Apple is perceived to have had very few recognizable faces, over the years, few people like Jony Ive, Steve Jobs or perhaps Tim Cook. Yet it actually has many more compared to most large corporations, and they include Craig Federighi. 


Craig Federighi is officially senior vice president of Software Engineering at Apple, but he's as much known as a showman for how popular his presentations are. His public speaking is chiefly at WWDC where each year he will introduce new versions of both macOS and iOS. At certain events such as the 2013 WWDC keynote, he has had more stage time than anyone else including Tim Cook.

Away from the public events, he's reported to be a strong communicator in private, too. In 2013, the Wall Street Journal said that he's considered to be a responsive executive within Apple, someone who replies and reacts to internal emails.

It also called him an impressive "rising star," and reported that Federighi tends to try building consensus within teams across the company.

This appears to include how he has run the software teams not as opponents of hardware ones or simply ignoring them, but as working to the same goals. 

Tim Cook hands over to Craig Federighi on stageTim Cook hands over to Craig Federighi on stage

Alongside his software background, including earning a Master of Science degree in Computer Science, he has a Bachelor of Science in Electrical Engineering and Computer Science from the University of California, Berkeley.

A good listener

If these disciplines help him look at both software and hardware, still other sources say that in general, he's able to look at all sides of an issue.

Immediately prior to his first role in the company, for instance, Craig Federighi worked for Steve Jobs at NeXT, which he joined in 1994.  Will Shipley, co-founder of The Omni Group, was working with NeXT at the time and later wrote that he had not expected to like Federighi.

"In comes Craig –– the new guy –– and he’s like seven feet tall and gameshow-host handsome and he’s smiling like a used car salesman," wrote Shipley in a 2011 blog post. "I will admit it; I was prepared not to like him."

"You naturally expect a tall, handsome dude to be, well, kind of a jerk," he continues. "Like, his ideas are more important than yours. But what struck me so hard in that first meeting, so much so that it’s still in my head 17 years later, is that he was there to listen. And not just to passively listen –– he wanted to make sure he understood what we were saying, yes, but also to get to the heart of it."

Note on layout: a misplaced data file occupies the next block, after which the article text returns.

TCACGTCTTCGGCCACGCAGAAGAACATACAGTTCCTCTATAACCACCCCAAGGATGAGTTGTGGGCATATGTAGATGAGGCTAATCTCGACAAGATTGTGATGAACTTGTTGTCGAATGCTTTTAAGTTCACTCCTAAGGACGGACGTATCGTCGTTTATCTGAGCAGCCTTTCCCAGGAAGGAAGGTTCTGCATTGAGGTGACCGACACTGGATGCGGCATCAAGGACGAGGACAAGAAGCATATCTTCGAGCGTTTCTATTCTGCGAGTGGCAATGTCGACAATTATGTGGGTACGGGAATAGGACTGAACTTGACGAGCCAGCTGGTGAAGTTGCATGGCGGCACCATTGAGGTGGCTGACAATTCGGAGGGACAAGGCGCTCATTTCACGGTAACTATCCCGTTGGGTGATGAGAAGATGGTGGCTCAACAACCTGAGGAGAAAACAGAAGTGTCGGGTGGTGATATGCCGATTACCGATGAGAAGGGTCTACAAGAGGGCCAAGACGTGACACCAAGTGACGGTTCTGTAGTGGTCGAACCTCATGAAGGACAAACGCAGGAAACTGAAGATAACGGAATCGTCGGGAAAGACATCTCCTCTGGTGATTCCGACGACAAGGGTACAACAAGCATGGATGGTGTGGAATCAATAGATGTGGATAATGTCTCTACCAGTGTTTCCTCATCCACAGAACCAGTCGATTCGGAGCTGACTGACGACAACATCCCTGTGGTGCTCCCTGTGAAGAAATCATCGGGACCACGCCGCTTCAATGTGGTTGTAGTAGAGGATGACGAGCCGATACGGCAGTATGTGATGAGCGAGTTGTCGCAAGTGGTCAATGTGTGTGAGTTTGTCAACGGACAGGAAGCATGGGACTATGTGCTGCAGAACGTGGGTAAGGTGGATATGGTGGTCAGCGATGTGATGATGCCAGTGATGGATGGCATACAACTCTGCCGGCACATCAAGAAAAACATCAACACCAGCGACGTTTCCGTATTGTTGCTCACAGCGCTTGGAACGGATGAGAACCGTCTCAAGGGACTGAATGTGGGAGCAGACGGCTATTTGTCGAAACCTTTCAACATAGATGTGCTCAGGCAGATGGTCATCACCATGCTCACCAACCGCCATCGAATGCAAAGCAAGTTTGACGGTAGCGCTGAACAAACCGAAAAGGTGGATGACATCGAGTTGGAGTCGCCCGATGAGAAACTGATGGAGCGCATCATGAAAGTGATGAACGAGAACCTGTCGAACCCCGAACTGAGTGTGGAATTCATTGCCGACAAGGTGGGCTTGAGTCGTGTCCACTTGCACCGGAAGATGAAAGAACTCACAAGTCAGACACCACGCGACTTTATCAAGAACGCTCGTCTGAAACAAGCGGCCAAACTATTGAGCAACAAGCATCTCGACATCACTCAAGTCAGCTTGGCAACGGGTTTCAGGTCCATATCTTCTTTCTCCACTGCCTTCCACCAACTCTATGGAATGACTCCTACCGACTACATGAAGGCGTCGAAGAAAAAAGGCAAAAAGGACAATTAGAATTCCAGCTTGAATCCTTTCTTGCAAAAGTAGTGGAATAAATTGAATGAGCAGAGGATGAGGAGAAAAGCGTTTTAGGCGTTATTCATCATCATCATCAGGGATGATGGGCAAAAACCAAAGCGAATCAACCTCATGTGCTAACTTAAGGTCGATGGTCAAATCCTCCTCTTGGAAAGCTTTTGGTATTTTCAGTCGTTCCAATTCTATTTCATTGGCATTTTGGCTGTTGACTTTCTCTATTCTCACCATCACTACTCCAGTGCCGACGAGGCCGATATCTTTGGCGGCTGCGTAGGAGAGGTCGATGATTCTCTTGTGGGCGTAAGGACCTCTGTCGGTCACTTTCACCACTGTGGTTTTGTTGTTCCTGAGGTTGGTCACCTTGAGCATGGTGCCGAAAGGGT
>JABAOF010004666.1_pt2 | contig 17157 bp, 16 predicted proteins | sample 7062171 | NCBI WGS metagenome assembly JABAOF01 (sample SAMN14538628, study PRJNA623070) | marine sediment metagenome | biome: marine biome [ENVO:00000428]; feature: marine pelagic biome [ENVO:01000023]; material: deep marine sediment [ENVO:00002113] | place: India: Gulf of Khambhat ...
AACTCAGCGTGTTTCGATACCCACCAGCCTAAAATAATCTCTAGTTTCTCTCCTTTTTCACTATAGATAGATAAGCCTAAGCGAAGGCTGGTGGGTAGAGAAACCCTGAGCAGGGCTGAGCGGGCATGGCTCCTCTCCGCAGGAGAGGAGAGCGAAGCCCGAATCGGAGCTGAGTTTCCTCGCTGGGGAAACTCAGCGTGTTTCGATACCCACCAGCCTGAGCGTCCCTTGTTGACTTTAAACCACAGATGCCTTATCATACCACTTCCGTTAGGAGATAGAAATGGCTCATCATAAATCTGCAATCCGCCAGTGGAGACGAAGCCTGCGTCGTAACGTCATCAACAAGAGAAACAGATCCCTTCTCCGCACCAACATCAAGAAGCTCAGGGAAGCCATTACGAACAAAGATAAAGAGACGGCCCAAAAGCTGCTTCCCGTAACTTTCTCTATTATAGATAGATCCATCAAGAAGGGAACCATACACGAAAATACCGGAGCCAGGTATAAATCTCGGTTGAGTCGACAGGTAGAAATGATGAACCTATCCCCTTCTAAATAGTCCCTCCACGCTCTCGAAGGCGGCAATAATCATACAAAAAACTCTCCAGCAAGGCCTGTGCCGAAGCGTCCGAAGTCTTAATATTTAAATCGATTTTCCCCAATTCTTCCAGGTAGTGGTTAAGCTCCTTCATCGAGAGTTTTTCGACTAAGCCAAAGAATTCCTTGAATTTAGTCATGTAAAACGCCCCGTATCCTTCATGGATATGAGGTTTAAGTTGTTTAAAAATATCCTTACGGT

Shipley says that Federighi's work at NeXT was chiefly on what was called Enterprise Objects Framework or EOF. It was software technology intended to help large companies by letting their regular desktop computers connect to the enterprise databases.

First time at Apple

That software may have already been being changed when Apple bought NeXT in 1996, but the acquisition certainly reworked it. Now EOF became part of what Apple called WebObjects and is still included within Apple's Xcode development tool used to this day.

Craig Federighi presentingCraig Federighi presenting

Craig Federighi stayed with Apple until 1999. Then left to join corporate software company Ariba which was then pioneering e-commerce. 

By the time he left in 2009, Federighi was Ariba's Chief Technology Officer, but he rejoined Apple to work on macOS. His first WWDC appearances was at that year's event to give what he called a sneak peek of Mac OS X Snow Leopard.

Compared to the Federighi we see today, that short performance and the following year's one were tentative, even nervous. In 2011, though, he succeeded the previous vice president of Mac Software Engineering, Bertrand Serlet. And then in late 2012 took over from the departed Scott Forstall to run iOS software too.

With greatly increased responsibilities within Apple, Federighi's stage time at events grew greatly. And he became visibly more confident, funny and enthusiastic whether he was talking about "beautiful buttery scrolling," or even rick-rolling WWDC attendees. 

Not every presentation went perfectly, however. In September 2017, Federighi showed off Apple's new Face ID and the system appeared to fail. 

In reality, the phone had already been used to test out Face ID and having, correctly, not unlocked for the testers, it prompted him for his passcode. 

It was embarrassing even if it weren't really a failure, but notably Federighi moved straight on to a backup phone with no fuss or panic. Even Steve Jobs was known to complain more when there were presentation problems outside of his control.

One of the faces of Apple

So in public, Craig Federighi is known for being enthused yet calm. He's unquestionably knowledgeable but he's also the Apple executive who is most willing to mock himself and the company.

We're unlikely to ever know very much about what he's like within Apple, or how he's perceived there. However, his role has expanded gigantically and while myriad people must work on macOS, iOS and iPadOS, they are all now reporting to him.

Apple is perceived to have had very few recognizable faces, over the years, few people like Jony Ive, Steve Jobs or perhaps Tim Cook. Yet it actually has many more compared to most large corporations, and they include Craig Federighi.